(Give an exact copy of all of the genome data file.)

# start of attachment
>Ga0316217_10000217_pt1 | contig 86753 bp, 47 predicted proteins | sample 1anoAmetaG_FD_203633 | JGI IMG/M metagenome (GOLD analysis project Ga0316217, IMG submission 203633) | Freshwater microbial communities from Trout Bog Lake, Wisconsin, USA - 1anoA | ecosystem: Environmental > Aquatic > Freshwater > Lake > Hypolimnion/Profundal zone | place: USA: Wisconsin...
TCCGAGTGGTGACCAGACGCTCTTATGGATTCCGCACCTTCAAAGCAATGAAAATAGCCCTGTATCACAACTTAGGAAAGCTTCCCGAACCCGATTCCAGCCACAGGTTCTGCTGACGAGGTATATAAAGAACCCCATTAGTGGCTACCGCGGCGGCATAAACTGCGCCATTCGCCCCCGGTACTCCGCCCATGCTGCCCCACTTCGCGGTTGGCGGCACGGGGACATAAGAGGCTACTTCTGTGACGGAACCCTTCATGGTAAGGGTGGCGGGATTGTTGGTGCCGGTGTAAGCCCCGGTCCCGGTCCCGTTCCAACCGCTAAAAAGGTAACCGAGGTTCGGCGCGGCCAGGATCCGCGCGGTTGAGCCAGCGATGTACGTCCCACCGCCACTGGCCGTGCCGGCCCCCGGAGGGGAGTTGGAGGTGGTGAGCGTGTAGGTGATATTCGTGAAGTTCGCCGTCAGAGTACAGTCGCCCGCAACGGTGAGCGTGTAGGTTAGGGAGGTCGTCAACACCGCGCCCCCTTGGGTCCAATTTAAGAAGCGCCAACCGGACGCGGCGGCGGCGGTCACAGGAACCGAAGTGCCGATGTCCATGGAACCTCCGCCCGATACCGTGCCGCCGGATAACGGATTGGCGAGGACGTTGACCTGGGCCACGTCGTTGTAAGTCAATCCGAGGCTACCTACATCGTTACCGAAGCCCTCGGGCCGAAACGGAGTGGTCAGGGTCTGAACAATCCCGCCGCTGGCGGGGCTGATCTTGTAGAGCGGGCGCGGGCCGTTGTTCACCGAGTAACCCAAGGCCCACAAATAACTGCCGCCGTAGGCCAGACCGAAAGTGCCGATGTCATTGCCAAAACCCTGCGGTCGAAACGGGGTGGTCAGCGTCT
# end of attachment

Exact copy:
>Ga0316217_10000217_pt1 | contig 86753 bp, 47 predicted proteins | sample 1anoAmetaG_FD_203633 | JGI IMG/M metagenome (GOLD analysis project Ga0316217, IMG submission 203633) | Freshwater microbial communities from Trout Bog Lake, Wisconsin, USA - 1anoA | ecosystem: Environmental > Aquatic > Freshwater > Lake > Hypolimnion/Profundal zone | place: USA: Wisconsin...
TCCGAGTGGTGACCAGACGCTCTTATGGATTCCGCACCTTCAAAGCAATGAAAATAGCCCTGTATCACAACTTAGGAAAGCTTCCCGAACCCGATTCCAGCCACAGGTTCTGCTGACGAGGTATATAAAGAACCCCATTAGTGGCTACCGCGGCGGCATAAACTGCGCCATTCGCCCCCGGTACTCCGCCCATGCTGCCCCACTTCGCGGTTGGCGGCACGGGGACATAAGAGGCTACTTCTGTGACGGAACCCTTCATGGTAAGGGTGGCGGGATTGTTGGTGCCGGTGTAAGCCCCGGTCCCGGTCCCGTTCCAACCGCTAAAAAGGTAACCGAGGTTCGGCGCGGCCAGGATCCGCGCGGTTGAGCCAGCGATGTACGTCCCACCGCCACTGGCCGTGCCGGCCCCCGGAGGGGAGTTGGAGGTGGTGAGCGTGTAGGTGATATTCGTGAAGTTCGCCGTCAGAGTACAGTCGCCCGCAACGGTGAGCGTGTAGGTTAGGGAGGTCGTCAACACCGCGCCCCCTTGGGTCCAATTTAAGAAGCGCCAACCGGACGCGGCGGCGGCGGTCACAGGAACCGAAGTGCCGATGTCCATGGAACCTCCGCCCGATACCGTGCCGCCGGATAACGGATTGGCGAGGACGTTGACCTGGGCCACGTCGTTGTAAGTCAATCCGAGGCTACCTACATCGTTACCGAAGCCCTCGGGCCGAAACGGAGTGGTCAGGGTCTGAACAATCCCGCCGCTGGCGGGGCTGATCTTGTAGAGCGGGCGCGGGCCGTTGTTCACCGAGTAACCCAAGGCCCACAAATAACTGCCGCCGTAGGCCAGACCGAAAGTGCCGATGTCATTGCCAAAACCCTGCGGTCGAAACGGGGTGGTCAGCGTCT